epics which are passed down from
generation to generation categorise
the older women in these stories as
often bitter, baron, and
manipulative, and much like these
characters, de Beauvoir was
marginalised, patronised, and
made the subject of ridicule by
those around her. Her voice,
however, was heard and even those
who did not like her personally,
largely respected her work. With
this, further weight builds in favour
of the suggestion, underneath the
semblance of existentialism, and
even of feminism, de Beauvoir
longed to have a voice to which
society listened. To this effect, she
was successful becoming a leading,
and internationally respected
authority on the Philosophy of
Women and gender equality.
Conclusion
From a psychological point of view,
it is difficult to see how feminism
and existentialism could work in
synergy, with feminism’s endeavour
being for equality and
existentialism striving for
autonomy the two are far from
‘yin’ and ‘yang’, but rather magnetic
North and South repelling each
other’s core principles. However,
with de Beauvoir it is difficult to
prise the two ‘-isms’ apart. The
unethical practices of
existentialism taint the equalities
proposed by de Beauvoir’s
feminism, and in turn, the drive for
equity and being externally
charitable in feminism, undermines
the authenticity (being true to one’s
self and one’s internal desires)
aspect existentialism, leaving de
Beauvoir in ‘bad faith’ (addressing
societal desire, and not internal
personal wants). Yet, somehow de
Beauvoir reconciles the two and
brings balance to the table.
Simone de Beauvoir tackled
feminism not from an existentialist
viewpoint of what she wanted to
happen, but rather what was wrong
with the current situation, and
what she could do for others to
rectify it. Women were not
British Mensa’s: ANDROGYNY, Volume 3 (Issue 1) - 19 -
emancipated, and this was, and
remains, wrong. Women were
objectified, and this should be
changed. Women were “The Second
Sex”, and she ardently proved
through her intellect and status,
there was no reason for the woman
to be the subordinate gender.
Through her interrogation of
history and her scholarly treatment
of politics and public policy, Simone
de Beauvoir goes down in history as
a colossal contributor to the gender
revolution of the post-war period.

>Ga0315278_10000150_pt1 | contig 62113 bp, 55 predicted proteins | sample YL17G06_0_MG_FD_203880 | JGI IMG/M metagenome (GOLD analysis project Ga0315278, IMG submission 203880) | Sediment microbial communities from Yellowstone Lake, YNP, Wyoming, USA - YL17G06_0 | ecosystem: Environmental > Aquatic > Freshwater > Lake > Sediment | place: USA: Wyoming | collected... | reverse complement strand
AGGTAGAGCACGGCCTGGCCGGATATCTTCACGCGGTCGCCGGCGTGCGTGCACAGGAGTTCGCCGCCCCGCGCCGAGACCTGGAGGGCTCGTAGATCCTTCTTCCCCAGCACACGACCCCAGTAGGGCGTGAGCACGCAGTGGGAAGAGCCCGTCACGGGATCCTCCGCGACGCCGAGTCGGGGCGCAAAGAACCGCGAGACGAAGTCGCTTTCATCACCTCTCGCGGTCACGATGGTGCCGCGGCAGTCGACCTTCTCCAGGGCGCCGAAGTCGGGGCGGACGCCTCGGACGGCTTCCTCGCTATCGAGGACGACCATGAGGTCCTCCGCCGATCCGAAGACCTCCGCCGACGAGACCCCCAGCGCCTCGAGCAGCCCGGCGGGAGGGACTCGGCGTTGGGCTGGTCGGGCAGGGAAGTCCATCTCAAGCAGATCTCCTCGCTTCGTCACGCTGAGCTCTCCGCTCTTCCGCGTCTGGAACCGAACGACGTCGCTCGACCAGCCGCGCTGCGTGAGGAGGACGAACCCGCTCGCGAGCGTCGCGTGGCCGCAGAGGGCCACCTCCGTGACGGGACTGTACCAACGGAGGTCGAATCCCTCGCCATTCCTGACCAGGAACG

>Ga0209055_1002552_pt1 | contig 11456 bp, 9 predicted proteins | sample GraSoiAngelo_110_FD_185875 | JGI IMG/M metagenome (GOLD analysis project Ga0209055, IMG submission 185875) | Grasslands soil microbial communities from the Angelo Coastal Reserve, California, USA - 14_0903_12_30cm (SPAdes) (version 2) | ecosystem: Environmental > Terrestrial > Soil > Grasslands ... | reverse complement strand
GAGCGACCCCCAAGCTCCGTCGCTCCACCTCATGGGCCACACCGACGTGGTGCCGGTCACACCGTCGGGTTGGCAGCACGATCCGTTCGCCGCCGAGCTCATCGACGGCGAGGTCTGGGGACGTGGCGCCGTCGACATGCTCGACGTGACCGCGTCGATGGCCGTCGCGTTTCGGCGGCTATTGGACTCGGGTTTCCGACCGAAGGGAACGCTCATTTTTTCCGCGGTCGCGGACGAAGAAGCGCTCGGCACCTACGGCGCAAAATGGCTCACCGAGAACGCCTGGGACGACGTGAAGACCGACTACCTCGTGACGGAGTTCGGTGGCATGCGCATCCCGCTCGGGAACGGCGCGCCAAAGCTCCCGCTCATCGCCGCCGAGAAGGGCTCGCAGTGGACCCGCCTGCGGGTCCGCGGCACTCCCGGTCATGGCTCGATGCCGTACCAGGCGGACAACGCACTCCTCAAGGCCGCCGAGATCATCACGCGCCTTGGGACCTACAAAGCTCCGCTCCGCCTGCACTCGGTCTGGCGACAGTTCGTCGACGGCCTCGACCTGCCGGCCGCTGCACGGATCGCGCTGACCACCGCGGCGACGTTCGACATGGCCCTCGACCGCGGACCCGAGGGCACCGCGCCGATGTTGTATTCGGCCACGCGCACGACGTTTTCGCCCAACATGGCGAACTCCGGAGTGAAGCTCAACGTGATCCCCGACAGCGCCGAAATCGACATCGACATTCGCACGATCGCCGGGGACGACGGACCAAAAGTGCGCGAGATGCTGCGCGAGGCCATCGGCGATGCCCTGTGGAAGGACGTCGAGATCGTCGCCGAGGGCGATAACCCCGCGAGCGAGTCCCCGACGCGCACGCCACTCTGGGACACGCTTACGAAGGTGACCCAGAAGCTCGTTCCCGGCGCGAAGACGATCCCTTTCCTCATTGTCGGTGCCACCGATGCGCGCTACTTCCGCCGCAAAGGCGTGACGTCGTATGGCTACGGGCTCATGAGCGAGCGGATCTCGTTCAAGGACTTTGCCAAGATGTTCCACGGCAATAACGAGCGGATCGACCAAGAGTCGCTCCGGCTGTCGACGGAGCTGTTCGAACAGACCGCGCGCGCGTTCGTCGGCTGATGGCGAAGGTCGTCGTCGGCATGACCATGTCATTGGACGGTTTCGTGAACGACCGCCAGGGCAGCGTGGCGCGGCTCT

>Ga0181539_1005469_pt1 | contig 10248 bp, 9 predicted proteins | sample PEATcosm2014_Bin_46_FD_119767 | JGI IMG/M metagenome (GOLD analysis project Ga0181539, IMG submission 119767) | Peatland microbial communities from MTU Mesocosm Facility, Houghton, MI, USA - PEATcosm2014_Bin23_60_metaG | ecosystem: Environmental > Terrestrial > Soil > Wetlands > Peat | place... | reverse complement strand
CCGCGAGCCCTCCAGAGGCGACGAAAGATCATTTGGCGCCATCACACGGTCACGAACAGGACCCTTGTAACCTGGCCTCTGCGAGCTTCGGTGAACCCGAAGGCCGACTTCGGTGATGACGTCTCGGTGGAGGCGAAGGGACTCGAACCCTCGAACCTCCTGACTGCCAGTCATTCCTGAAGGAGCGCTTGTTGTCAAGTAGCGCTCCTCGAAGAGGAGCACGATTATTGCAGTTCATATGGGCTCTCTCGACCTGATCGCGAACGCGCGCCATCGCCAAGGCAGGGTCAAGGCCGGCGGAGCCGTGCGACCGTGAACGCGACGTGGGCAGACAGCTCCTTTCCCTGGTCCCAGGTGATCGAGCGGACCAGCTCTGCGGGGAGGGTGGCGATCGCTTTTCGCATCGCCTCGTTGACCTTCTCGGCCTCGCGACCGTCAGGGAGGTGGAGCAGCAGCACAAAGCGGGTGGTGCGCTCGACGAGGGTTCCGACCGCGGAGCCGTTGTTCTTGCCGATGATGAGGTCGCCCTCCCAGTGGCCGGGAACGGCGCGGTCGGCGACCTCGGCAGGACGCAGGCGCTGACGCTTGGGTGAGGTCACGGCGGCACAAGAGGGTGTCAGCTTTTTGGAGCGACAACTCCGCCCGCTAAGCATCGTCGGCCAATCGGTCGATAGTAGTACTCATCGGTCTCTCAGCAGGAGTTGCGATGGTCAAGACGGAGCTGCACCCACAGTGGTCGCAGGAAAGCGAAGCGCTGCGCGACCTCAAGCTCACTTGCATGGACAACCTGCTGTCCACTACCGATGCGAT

It is possible no further
knowledge of how she managed to
reconcile her two life projects will
ever be uncovered, but her works
will forever be the subject of lively
debate and amongst that debate,
one thing is for certain:
Undoubtedly Simone de Beauvoir’s
greatest success was putting
women firmly on the agenda for
humanity and ensuring a woman’s
voice could be and ultimately, was,
heard.
Acknowledgements:
The author would like to extend
thanks to Dr. Claire Jones for her
initial guidance on this manuscript,
and Mrs. Elaine Baker for her critical
reading of the finalised paper.
Sergio A. Silverio
MPsycholSci (Hons) L’pool, MBPsS, RSci
Sergio.Silverio@kcl.ac.uk
Research Assistant
Department of Women & Children’s Health,
King’s College London
Honorary Research Fellow,
EGA Institute of Women’s Health,
University College London
Honorary Fellow,
Department of Psychological Sciences,
University of Liverpool
Please cite as:
Silverio, S.A. (2019). A critical review of
how existentialism and its men
influenced the feminism of Simone de
Beauvoir. British Mensa’s:
ANDROGYNY, 3(1), 15-20.
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... Given the foundational role of de Beauvoir within this approach to feminism, and the way in which we have discussed her theory here, we will consider critiques specifically as they pertain to her work. Some of criticised de Beauvoir's seminal text 'The Second Sex' as only speaking to other white, middle class women, and neglecting to consider the experiences of less socioeconomically privileged groups (Silverio, 2019). Others have noted an inconsistency between de Beauvoir's works, highlighting that the women in her fictional works often conform to norms, rather than fighting against the Otherness they are oppressed with (Dolske, 2014). ...
... Others have noted an inconsistency between de Beauvoir's works, highlighting that the women in her fictional works often conform to norms, rather than fighting against the Otherness they are oppressed with (Dolske, 2014). Perhaps most significantly for a field concerned with practicality, de Beauvoir has been critiqued for her inability to transfer her existentialist feminist philosophy into praxis (Silverio, 2019), which could cast doubt on the use of this approach to affect meaningful change within health professions education. Though existentialist feminism goes further than liberal feminism to centre and highlight the experiences of women, critiques of the approach are not insignificant, and approaches to feminism originating within later waves also warrant consideration. ...
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A fresh look at Simone de Beauvoir: A thinker in a man's world
  • R Leick
Leick, R. (2008 January 9). A fresh look at Simone de Beauvoir: A thinker in a man's world. (C. Sultan, Trans.) Der Spiegel. (Original work published 2008).
On breaking the glass ceiling: Evidence for a loss of feminine identity caused by the feminist struggle for gender equality. Poster presented at the annual conference of The
  • S A Silverio
Silverio, S.A. (2015, July). On breaking the glass ceiling: Evidence for a loss of feminine identity caused by the feminist struggle for gender equality. Poster presented at the annual conference of The British Psychological Society (BPS) Psychology of Women Section (PoWS), Windsor, United Kingdom.